32 years later, a trio of delinquent boys end up taking refuge in the disused store after committing some kind of crime. While they’re poking around, what should pop through the letter box but a letter, direct from 1980. Freaked out the boys try to leave but find themselves trapped in some kind of timeslip town. Eventually they decide to answer the letter just to pass the time and then quickly find themselves conversing with an earlier generation by means of some strange magic.

At the end of his life, what Mr. Namiya is keen to know is if his advice really mattered, and if it did, did it help or hinder? His introspection is caused in part by a news report that someone he advised on a particularly tricky issue may have committed suicide. Mr. Namiya isn’t now so sure he gave them the right advice and worries what he told them may have contributed to the way they died. This itself is a difficult question and if it sounds like a moral justification to point out that no one was forced to follow Mr. Namiya’s “advice” and everyone is ultimately responsible for their own decisions, that’s because it is but then it doesn’t make it any less true. Then again, Mr. Namiya’s advice, by his own admission, was not really about telling people what to do – most have already made a decision, they just want someone to help them feel better about it. What he tries to do is read between the lines and then tell them what they want to hear – the decision was always theirs he just helped them find a way to accommodate it.

The boys have quite different attitudes. Kohei (Kanichiro), who takes the initial decision to write back, is compassionate but pragmatic. As we later find out, the three boys are all orphans and Kohei counsels a melancholy musician who wants to know if he should give up on his Tokyo music career and come home to run the family fish shop that he should count himself lucky to have a place to come back to and that if he was going to get anywhere in music he’d have got there already. Mr. Namiya’s philosophy proves apt – the musician writes back and argues his case, he wants to carry on with music but feels guilty and hopes Mr. Namiya will tell him it’s OK to follow his dreams. For the boys however, “dreams” are an unaffordable luxury and like a trio of cynical old men they tell the musician to grow up and get a real job. That is, until he decides to play them a tune and they realise it’s all too familiar.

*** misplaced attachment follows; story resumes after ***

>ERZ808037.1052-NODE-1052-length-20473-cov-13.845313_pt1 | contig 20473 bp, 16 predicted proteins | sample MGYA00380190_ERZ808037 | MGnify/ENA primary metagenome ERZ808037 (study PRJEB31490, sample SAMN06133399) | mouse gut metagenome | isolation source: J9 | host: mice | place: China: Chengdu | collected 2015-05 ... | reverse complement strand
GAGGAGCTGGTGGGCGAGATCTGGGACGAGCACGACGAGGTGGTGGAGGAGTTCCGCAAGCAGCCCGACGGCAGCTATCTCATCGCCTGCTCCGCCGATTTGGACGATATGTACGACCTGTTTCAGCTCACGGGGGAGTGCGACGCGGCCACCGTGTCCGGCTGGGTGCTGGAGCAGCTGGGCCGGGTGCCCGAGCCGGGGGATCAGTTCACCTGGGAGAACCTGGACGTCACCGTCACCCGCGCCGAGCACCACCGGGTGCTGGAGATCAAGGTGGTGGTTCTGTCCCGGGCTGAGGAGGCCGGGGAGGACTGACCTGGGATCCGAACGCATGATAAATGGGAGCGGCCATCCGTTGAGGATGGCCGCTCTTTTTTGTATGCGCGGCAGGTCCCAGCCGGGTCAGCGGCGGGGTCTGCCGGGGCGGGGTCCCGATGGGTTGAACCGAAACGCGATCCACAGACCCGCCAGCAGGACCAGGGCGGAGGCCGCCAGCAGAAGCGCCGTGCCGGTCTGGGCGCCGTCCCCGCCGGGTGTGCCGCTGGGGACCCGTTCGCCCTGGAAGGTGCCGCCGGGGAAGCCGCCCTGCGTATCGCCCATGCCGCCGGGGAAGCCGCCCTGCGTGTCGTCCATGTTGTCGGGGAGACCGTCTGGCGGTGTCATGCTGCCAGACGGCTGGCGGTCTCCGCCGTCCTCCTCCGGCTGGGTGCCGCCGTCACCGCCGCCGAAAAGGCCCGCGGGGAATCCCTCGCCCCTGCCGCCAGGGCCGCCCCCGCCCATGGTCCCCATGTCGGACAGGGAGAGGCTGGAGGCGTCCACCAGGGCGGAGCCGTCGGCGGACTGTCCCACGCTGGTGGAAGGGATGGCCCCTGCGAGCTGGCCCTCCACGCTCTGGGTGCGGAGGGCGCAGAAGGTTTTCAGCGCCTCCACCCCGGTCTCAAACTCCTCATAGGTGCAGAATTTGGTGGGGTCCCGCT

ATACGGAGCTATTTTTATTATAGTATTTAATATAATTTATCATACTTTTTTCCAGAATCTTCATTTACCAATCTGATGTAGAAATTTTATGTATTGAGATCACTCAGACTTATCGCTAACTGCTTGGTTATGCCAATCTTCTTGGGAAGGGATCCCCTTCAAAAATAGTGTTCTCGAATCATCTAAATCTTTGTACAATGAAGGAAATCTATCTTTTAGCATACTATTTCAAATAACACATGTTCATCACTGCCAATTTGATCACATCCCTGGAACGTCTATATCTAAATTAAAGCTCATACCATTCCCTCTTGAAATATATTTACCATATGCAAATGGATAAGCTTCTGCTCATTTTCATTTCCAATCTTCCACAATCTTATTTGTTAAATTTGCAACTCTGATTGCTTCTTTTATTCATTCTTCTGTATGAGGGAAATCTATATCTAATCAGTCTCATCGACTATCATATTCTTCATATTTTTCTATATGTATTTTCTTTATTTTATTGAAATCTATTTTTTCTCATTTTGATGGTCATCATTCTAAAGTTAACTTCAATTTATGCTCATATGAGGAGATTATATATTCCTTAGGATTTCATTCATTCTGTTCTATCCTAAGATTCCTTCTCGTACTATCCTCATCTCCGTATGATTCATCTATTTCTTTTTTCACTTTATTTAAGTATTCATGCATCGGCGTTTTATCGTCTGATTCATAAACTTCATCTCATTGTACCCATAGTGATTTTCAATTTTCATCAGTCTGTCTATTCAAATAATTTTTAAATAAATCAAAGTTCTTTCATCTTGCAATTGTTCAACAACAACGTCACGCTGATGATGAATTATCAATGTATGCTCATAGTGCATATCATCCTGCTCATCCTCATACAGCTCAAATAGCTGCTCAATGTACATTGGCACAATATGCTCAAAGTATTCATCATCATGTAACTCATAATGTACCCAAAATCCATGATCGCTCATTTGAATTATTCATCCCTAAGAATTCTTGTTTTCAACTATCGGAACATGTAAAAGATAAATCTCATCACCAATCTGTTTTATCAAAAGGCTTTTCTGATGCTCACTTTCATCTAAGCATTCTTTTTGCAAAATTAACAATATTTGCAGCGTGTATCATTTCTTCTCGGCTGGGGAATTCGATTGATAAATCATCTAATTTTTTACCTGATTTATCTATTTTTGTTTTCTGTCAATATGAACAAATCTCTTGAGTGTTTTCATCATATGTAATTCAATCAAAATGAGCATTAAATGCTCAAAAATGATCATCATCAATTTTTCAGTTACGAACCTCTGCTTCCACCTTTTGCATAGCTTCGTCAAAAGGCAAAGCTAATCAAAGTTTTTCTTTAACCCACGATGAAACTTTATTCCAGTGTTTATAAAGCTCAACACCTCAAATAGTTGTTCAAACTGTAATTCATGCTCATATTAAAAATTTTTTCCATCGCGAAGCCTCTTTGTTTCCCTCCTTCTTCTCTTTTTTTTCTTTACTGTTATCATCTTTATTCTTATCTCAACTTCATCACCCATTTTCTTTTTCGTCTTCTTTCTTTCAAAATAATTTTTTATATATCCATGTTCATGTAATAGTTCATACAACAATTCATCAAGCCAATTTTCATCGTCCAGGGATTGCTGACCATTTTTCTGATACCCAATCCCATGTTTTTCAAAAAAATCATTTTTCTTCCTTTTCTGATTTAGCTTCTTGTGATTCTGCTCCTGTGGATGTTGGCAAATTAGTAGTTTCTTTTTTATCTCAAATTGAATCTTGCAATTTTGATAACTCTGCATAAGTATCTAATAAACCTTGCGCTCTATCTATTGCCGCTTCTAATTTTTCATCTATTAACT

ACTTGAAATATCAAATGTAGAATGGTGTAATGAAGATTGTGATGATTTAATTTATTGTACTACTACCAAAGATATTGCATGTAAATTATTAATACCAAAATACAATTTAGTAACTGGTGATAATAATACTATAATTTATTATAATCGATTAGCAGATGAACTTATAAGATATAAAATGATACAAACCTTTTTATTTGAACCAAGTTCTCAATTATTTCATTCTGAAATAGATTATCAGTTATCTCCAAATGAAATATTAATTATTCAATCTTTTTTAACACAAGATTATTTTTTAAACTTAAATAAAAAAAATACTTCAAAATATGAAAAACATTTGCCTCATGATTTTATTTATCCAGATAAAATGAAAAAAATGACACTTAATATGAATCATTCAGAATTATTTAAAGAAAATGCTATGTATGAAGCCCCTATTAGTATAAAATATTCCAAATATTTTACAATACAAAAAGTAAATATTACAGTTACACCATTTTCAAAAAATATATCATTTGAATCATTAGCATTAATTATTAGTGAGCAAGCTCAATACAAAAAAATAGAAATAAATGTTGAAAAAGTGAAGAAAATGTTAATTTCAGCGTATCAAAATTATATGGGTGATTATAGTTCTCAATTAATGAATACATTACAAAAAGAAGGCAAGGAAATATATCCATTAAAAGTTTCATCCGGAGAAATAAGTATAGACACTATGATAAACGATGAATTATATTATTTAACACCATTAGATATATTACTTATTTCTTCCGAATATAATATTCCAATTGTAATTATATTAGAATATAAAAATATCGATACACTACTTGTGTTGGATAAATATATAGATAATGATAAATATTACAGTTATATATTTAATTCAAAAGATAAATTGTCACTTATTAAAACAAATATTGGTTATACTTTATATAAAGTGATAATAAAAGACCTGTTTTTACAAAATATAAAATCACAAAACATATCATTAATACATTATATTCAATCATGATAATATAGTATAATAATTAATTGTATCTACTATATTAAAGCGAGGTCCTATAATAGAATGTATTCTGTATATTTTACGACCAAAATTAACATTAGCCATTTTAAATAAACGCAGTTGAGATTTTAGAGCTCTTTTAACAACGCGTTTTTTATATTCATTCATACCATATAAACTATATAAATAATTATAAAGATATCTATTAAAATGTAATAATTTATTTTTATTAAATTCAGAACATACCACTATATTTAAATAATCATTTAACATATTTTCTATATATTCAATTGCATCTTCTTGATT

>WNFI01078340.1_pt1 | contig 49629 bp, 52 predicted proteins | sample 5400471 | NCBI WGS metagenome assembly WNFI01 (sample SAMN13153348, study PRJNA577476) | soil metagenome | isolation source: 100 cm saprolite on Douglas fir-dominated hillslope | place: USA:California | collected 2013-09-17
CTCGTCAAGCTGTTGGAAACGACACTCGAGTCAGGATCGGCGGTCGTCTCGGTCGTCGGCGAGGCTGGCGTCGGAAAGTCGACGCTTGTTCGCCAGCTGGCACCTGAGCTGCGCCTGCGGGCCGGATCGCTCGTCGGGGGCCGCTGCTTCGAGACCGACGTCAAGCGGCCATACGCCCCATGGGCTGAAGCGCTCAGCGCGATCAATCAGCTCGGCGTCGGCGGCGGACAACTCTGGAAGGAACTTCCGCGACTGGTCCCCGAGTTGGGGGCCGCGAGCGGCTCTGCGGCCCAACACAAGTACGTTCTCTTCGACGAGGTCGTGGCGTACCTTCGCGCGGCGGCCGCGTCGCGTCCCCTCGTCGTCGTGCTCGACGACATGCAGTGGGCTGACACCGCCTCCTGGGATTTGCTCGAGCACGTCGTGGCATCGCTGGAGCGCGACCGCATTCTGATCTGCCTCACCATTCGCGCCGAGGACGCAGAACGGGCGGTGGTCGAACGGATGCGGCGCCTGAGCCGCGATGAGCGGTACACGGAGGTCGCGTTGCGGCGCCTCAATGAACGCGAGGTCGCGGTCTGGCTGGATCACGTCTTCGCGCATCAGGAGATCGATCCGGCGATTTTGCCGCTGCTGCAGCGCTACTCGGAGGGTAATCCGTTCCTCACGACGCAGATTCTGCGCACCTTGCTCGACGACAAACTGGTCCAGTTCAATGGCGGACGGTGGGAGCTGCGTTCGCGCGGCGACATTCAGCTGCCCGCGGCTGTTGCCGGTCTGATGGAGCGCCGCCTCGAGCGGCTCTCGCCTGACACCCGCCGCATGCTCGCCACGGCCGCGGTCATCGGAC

Similarly, a conflicted young woman drops them a letter wanting advice on whether to become the mistress of a wealthy man who claims he will help her set up in business. The boys say no, do not debase yourself, work hard and be honest – that’s the best way to repay a debt to the people that raised you. Again she writes back, she wants her shot but it is a high price. That’s where hindsight comes in, as does advance knowledge about Japan’s impending economic boom and subsequent bust.

As expected, everything is connected. Higashino maybe romanticising an earlier time in which community still mattered and the wisest man you knew ran the corner store, but then there’s a mild inconsistency between the idealised picture of small town life and the orphanage which links it all together – these kids are after all removed, even perhaps exiled, from that same idea of “community” even if they are able to create their own familial bonds thanks to the place that has raised them. The most cynical of the boys once wanted to be a doctor, but as another boy points out it takes more than just brains to get there. While it’s a nice message to say that there are no limits and nothing is impossible, it is rather optimistic and perhaps glosses over many of the issues the kids face after “graduating” from the group home and having nowhere else to go. Nevertheless, seeing everything come together in the end through the power of human goodness and the resurgence of personal agency is an inspirational sight indeed. The world could use a few more miracles, but as long as there are kind hearted people with a desire for understanding, there will perhaps be hope.


Original trailer (English/simplified Chinese subtitles)